There are several things that could be in your water that would make it unsafe. They include bacteria and viruses, nitrate, lead and copper, and other chemicals such as pesticides.

It is important to know where your water comes from, so you know what action steps you should take to keep it healthy. If your water comes from a public water supply, it is tested for over 80 different chemicals before it reaches your home. The test results are available in the local newspaper, or you can contact your water utility for more information. However, the water can become unsafe before it gets to your home if it travels through lead or copper pipes.

Here are some tips on how to make sure your water is clean when it reaches your home.
  • Clear your pipes. If you haven’t used your water in a while, let cold water run for 2 or 3 minutes until you feel the temperature change. This will flush out water that has sat in the pipes and collected lead or copper.
  • Do not use hot water from the tap for cooking or drinking. The heat dissolves minerals faster.

If you have a private water supply, like a well, it is your responsibility to make sure your water is clean and safe.  You should test your water tested regularly. Here are some tips on how to protect a private water supply:

  • Make sure your well is uphill from  animal pens, manure, dumps, and places where chemicals are stored.
  • If your well is older than 20 years, the water may need to be tested more often.
  • Keep your well in good shape. Make sure the casing sticks up above the ground. There should be no gaps or spaces between the well casing and the soil around it.
  • Be sure there is not a low area near the well where rainwater can collect.
  • Don’t keep gas, oil, weed killer, or other chemicals in your well house.
 If you have any questions, you should contact your local water company, your local Cooperative Extension Office, or EPA’s Safe Drinking Water Hotline at (800) 426-4791 or

Thanks to the United States Department of Agriculture and the Healthy Homes Initiative for providing these tips.

Thursday, July 12, 2012

Healthy Homes: Lead Paint

This is the 4th post in our series on Healthy Homes.

Lead poisoning is a serious health threat, especially for children, so it is important to know if your home has lead paint in or around it. If there is lead paint in your home, children can be poisoned easily. Bits of paint too small to see can chip off windows, doors, and walls, creating dust.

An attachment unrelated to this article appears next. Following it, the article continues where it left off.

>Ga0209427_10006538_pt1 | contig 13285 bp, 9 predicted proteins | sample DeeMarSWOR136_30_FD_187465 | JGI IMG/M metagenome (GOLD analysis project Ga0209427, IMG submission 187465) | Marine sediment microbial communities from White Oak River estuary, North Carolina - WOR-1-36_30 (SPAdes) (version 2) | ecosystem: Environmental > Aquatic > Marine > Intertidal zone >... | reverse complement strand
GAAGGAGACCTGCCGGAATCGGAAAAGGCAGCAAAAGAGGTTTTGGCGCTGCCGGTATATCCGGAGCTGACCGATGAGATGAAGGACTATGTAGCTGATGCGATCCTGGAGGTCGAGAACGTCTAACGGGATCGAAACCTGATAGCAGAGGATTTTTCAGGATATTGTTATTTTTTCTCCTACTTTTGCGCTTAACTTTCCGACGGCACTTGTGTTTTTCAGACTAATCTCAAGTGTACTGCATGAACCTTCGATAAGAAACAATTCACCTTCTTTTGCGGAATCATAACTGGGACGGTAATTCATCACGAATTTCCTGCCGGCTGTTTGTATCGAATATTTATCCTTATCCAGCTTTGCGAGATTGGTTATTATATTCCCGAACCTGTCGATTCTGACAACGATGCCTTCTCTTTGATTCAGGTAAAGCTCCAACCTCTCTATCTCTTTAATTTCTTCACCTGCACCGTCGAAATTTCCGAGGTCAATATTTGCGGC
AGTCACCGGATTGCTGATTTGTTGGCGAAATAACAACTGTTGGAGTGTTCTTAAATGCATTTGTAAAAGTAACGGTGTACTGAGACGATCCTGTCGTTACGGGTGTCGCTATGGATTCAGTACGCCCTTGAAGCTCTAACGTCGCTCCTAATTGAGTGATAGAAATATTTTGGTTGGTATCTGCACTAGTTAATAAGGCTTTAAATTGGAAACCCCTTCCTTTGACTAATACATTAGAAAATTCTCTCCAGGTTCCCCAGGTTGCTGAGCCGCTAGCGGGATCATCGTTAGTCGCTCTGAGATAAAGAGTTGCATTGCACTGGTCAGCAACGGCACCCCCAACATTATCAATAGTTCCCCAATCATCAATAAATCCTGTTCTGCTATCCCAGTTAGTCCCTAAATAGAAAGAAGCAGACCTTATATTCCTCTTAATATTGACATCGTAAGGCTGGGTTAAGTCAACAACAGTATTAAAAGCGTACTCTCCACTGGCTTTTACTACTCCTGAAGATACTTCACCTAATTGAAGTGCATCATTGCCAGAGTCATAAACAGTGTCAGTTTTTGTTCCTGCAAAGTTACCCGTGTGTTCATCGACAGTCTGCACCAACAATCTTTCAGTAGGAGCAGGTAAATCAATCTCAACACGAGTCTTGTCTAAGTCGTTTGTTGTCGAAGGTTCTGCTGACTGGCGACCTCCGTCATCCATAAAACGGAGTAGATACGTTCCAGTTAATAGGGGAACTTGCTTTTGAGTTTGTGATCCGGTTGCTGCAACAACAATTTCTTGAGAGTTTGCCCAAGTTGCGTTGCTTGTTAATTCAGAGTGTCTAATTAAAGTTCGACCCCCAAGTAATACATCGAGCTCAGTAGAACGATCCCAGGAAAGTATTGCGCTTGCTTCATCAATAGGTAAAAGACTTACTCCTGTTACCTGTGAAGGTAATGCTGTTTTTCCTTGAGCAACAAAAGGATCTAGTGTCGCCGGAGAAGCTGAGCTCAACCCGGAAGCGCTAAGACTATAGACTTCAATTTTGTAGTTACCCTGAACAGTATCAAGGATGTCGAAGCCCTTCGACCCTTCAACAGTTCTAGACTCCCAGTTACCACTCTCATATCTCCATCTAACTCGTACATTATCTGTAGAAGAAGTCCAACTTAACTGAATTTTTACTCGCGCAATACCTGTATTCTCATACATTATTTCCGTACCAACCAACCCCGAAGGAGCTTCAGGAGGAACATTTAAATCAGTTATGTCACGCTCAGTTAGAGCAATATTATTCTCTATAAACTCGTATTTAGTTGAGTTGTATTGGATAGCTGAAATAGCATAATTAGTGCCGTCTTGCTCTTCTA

Even though laws have been passed to ban lead paint in household paint, many older homes still have lead in them.

Fortunately, there are ways to protect yourself and your children from lead poisoning. If your home was built before 1978, you should have it tested. The local or state health department can tell you how to do this.

If you discover there is lead in your home, don’t try to remove it on your own. Contact your local or state health department to find a certified lead paint removal company.

Here are some other tips for protecting your children from lead:

  • Wash your children’s hands and faces often, and especially before they eat.
  • Don’t let children chew on windowsills. Keep cribs away from windowsills and walls.
  • When you haven’t used water for a few hours or overnight, let the cold water run for a few minutes before using it again. This clears out any water that may have collected lead while sitting in the pipes.
  • Have soil tested for lead.
  • If someone in your home works with lead, make sure they shower and change clothes and shoes before coming inside. Wash those clothes by themselves. They can bring the lead home in their clothes.
Have you ever tested your home for lead? Let us know if you have found lead in your home and what steps you take to keep your family healthy!

Thanks to the United States Department of Agriculture and the Healthy Homes Initiative for providing these tips. Check back tomorrow for more tips on healthy homes!

Wednesday, July 11, 2012

Healthy Homes: Carbon Monoxide

This is the third post in our series on Healthy Homes.

The scary thing about carbon monoxide is that you can not see, taste, feel, or smell it. However, it is dangerous and can be deadly. But there are steps you can take to prevent carbon monoxide poisoning!